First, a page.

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Section14_2

# Section14_2 - Section 14.2 Horizontal cross sections of...

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(3/23/08) Section 14.2 Horizontal cross sections of graphs and level curves Overview: In the last section we analyzed graphs of functions of two variables by studying their vertical cross sections. Here we study horizontal cross sections of graphs and the associated level curves of functions. Topics: Horizontal cross sections of graphs Level curves Estimating function values from level curves Topographical maps and other contour curves Horizontal cross sections of graphs In Section 14.1 we determined the shape of the surface z = x 2 + y 2 in Figure 1 by studying its vertical cross sections in planes y = x and x = c perpendicular to the y - and x -axes. In the next example we look at the cross sections of this surface in horizontal planes z = c perpendicular to the z -axis. FIGURE 1 Example 1 Determine the shape of the graph of z = x 2 + y 2 in Figure 1 by studying its horizontal cross sections. Solution Horizontal planes have the equations z = c with constant c . Consequently, the horizontal cross sections of the surface z = x 2 + y 2 are given by the equations, braceleftBigg z = x 2 + y 2 z = c. Setting z = c in the first of these equation yields the equivalent equations for the cross section, braceleftBigg c = x 2 + y 2 z = c. (1) 288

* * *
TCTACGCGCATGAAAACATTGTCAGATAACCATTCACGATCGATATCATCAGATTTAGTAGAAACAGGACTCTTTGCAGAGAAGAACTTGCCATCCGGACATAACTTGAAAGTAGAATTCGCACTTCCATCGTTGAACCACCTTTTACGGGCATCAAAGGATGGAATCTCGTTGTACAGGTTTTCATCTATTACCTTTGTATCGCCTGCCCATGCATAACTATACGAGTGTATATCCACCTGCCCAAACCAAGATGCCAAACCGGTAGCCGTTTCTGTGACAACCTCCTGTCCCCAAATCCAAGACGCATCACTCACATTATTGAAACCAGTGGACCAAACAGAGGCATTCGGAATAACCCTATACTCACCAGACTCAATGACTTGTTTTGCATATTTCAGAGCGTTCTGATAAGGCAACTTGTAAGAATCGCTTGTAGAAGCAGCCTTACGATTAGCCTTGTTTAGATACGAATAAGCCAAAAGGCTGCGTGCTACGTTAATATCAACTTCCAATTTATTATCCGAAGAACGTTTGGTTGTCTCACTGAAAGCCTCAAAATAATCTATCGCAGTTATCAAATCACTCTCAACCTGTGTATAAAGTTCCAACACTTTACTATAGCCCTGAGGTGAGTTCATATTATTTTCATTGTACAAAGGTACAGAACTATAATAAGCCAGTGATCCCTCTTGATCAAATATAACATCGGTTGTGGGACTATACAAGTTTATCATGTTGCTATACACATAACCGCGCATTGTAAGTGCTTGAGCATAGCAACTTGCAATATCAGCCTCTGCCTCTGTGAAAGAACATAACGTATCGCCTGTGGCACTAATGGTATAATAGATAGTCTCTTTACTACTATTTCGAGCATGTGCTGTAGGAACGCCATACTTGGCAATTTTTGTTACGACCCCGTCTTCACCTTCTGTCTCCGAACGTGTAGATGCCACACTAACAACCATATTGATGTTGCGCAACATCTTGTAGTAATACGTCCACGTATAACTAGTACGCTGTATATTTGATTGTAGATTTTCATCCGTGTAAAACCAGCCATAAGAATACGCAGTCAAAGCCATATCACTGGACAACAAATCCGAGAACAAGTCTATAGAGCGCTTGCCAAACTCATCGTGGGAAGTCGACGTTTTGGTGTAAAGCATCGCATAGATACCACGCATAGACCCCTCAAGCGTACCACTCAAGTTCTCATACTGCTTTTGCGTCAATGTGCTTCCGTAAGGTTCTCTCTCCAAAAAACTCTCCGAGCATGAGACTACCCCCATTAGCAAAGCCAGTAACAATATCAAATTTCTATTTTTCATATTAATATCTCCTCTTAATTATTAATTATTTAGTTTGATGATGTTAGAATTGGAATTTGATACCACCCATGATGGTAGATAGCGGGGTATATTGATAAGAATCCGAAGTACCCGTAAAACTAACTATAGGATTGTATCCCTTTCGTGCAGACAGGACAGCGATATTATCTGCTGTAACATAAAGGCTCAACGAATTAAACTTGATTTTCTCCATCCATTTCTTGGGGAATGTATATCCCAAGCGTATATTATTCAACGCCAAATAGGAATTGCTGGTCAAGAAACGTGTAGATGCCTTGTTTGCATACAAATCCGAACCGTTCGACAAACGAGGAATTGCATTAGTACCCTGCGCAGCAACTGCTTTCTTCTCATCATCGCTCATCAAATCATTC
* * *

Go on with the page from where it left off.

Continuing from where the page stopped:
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Section 14.2, Horizontal cross sections of graphs and level curves p. 289 (3/23/08) If c is positive, then x 2 + y 2 = c is the circle of radius c in an xy -plane and the cross section (1) of the surface is the circle of radius c in the plane z = c with its center at c on the z -axis. If c = 0 then the curve (1) is the origin of xyz -space. The cross section is empty (has no points in it) if c is negative. Since the radius of the circular cross section at z = c increases as c > 0 increases and the plane z = c rises, the surface has the bowl shape in Figure 2. square 3 6 9 x 4 y 4 Level curves of f ( x, y ) = x 2 + y 2 FIGURE 2 FIGURE 3 Level curves The horizontal cross sections of the surface in Figure 2 are at z = 0 , 1 , 2 , 3 , . . . , 10. The lowest cross section is the point at the origin. The other cross sections are circles; if we drop them down to the xy -plane, we obtain the ten concentric circles in Figure 3. The point and circles are curves on which f ( x, y ) = x 2 + y 2 is constant. They are called level curves or contour curves of the function. The function has the value 0 at the origin and the values 1 , 2 , 3 , . . . , 10 on the circles in Figure 3. The numbers 3, 6, and 9 on three of the circles indicate the values of the function on those circles. To visualize the surface in Figure 2 from the level curves, imagine that the xy -plane in Figure 3 is horizontal in xyz -space, that the innermost circle in Figure 3 is lifted one unit to z = 1, the next circle is lifted two units to z = 2, the next circle, labeled “3” is lifted to z = 3, and so forth. This gives the horizontal cross sections of the surface which determine its shape in Figure 3.
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